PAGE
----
Perceived effect of treatment will be measured using a transition questionnaire (TRANS-Q) on which the participants will answer if their current LAS-related health status is "unchanged", "worse" or "better" compared to their pre-LAS status. An "unchanged" equals a transition score of 0. If the participant answers "worse", he/she is asked to rate the degree of worsening on a 7 point Likert scale, and the corresponding scores range from -1 to -7. If a participant answers "better", he/she is asked to rate the degree of improvement on a 7 point Likert scale, and the corresponding scores range from 1 to 7.

  4. Adverse events (AE) and serious adverse events (SAE) [ Time Frame: Recorded at all follow-ups: 1, 2, 3 and 4 weeks and 3, 6 and 12 months ]
    Adverse events (AE) and serious adverse events (SAE) will be recorded at all follow-ups by asking the participants about potential AEs using open-probe questioning to ensure that all AEs are recorded. AEs will be categorized into index foot or other sites and will be recorded and assessed for severity independent of whether or not there is a causal relationship with study treatments.


Other Outcome Measures:
  1. Pain at rest and with activity, assessed using a visual analogue scale (VAS) [ Time Frame: Primary endpoint: The change from baseline to 4 weeks. Secondary outcomes: 1, 2 and 3 weeks, and 3, 6 and 12 months. ]
    The pain VAS is a unidimensional measure of pain intensity, which has been widely used in diverse adult populations. The scale is a continuous scale comprised of a horizontal line, anchored by 2 verbal descriptors, one for each symptom extreme (0 no pain, 10 the worst imaginable pain). We will measure pain VAS at rest and pain VAS with activity.

  2. The Cumberland ankle instability tool (CAIT) [ Time Frame: Primary endpoint: The change from baseline to 4 weeks. Secondary outcomes: 1, 2 and 3 weeks, and 3, 6 and 12 months. ]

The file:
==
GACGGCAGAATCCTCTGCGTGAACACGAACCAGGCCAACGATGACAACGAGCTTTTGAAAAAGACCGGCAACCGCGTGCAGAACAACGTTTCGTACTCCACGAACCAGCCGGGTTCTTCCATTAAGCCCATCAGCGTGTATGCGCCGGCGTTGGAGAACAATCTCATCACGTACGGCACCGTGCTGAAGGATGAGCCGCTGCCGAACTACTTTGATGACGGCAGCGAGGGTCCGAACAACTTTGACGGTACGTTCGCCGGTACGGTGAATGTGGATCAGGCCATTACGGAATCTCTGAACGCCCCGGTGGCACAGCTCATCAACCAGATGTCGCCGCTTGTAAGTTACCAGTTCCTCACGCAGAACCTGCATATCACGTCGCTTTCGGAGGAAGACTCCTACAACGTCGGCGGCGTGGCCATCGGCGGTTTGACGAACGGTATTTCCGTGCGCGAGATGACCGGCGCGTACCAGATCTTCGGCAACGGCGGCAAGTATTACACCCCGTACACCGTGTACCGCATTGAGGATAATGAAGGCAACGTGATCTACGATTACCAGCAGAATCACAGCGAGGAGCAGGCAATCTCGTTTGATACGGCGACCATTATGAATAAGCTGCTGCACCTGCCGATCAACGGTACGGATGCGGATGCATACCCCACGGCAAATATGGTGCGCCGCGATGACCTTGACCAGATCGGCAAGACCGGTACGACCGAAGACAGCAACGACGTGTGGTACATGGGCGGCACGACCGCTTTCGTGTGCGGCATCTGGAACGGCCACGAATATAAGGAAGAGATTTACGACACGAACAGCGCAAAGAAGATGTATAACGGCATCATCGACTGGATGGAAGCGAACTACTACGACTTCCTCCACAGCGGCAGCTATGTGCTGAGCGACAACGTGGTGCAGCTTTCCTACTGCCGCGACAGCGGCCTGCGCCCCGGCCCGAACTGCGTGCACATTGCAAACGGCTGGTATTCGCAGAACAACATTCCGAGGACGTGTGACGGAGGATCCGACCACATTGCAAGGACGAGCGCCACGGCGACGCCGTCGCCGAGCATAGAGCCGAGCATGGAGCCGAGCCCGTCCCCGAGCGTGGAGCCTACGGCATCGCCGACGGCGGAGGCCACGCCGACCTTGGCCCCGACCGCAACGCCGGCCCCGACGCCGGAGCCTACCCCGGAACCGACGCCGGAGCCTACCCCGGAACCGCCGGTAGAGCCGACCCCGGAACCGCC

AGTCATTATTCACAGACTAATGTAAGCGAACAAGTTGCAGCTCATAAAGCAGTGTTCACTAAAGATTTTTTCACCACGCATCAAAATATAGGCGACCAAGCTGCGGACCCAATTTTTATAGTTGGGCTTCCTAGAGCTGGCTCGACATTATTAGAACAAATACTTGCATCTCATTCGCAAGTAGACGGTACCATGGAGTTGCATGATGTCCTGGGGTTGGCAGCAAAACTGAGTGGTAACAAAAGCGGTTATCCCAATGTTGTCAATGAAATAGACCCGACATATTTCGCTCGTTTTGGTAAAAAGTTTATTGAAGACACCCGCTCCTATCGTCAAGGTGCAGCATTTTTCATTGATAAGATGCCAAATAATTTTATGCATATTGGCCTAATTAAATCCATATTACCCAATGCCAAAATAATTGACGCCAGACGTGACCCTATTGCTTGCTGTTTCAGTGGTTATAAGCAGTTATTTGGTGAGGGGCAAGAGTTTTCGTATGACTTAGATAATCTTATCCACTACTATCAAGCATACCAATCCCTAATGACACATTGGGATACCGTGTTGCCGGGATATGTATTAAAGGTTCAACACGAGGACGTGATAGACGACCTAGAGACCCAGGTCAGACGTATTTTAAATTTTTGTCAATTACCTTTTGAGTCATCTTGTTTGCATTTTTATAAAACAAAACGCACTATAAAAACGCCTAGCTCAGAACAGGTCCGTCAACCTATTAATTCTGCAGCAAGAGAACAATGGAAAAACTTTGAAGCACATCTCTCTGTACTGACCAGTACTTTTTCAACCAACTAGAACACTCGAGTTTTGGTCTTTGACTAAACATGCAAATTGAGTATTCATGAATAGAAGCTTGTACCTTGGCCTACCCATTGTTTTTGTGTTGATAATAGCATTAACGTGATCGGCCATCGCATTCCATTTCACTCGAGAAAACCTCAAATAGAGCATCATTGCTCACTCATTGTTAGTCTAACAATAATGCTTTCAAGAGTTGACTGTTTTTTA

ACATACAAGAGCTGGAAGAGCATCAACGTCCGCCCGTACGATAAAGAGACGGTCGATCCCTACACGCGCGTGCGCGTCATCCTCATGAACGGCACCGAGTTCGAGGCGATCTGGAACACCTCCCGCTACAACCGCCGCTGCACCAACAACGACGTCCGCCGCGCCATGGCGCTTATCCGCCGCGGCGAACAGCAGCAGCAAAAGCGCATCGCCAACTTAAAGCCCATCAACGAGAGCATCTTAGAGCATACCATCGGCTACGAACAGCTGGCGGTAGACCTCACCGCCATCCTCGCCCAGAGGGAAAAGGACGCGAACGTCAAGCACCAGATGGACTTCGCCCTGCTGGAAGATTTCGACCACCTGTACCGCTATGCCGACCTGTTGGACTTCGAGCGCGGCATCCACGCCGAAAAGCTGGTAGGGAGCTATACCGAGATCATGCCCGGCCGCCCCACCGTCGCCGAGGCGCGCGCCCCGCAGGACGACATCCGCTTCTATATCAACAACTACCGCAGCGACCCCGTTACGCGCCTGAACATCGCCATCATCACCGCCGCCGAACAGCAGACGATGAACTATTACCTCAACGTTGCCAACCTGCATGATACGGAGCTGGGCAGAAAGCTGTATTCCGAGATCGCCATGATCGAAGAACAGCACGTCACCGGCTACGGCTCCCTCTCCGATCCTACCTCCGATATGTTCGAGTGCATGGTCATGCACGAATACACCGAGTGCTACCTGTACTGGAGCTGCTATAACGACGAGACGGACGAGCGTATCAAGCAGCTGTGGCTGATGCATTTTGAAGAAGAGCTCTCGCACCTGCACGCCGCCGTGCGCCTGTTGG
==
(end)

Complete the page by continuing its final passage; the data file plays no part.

The CAIT is a simple, validated, and reliable tool to measure severity of functional ankle instability. The CAIT consists of 9 questions that are answered separately for the right and left ankle. It is scored on a 30-point scale, with lower scores indicating decreased stability. The minimal clinically important difference (MCID) for patients with chronic ankle instability is ≥3 points.

  3. Quality of life (EQ-5D-3L) [ Time Frame: Primary endpoint: The change from baseline to 4 weeks. Secondary outcomes: 1, 2 and 3 weeks, and 3, 6 and 12 months. ]
    The EQ-5D-3L is a measure of current health status developed by the EuroQol Group for clinical and economic appraisals. The questionnaire consists of five questions assessing five dimensions (mobility, self-care, usual activities, pain/discomfort and anxiety/depression). Each dimension is rated on three levels: no problems, some problems and extreme problems.

  4. Patient acceptable symptom state (PASS) [ Time Frame: Primary endpoint: The change from baseline to 4 weeks. Secondary outcomes: 1, 2 and 3 weeks, and 3, 6 and 12 months. ]
    The PASS is the value beyond which patients consider themselves well. Patients' opinions of their state will be recorded by answering ''Yes'' or ''No'' to the question: ''Taking into account all the activities you have during your daily life, your level of pain, and also your functional impairment, do you consider your current state is satisfactory?''.

  5. Patient-reported treatment failure [ Time Frame: Primary endpoint: The change from baseline to 4 weeks. Secondary outcomes: 1, 2 and 3 weeks, and 3, 6 and 12 months. ]
    Only answered by patients answering "no" to PASS. "Would you consider your current state as being so unsatisfactory that you consider the treatment to have failed?". Answered by "yes" or "no".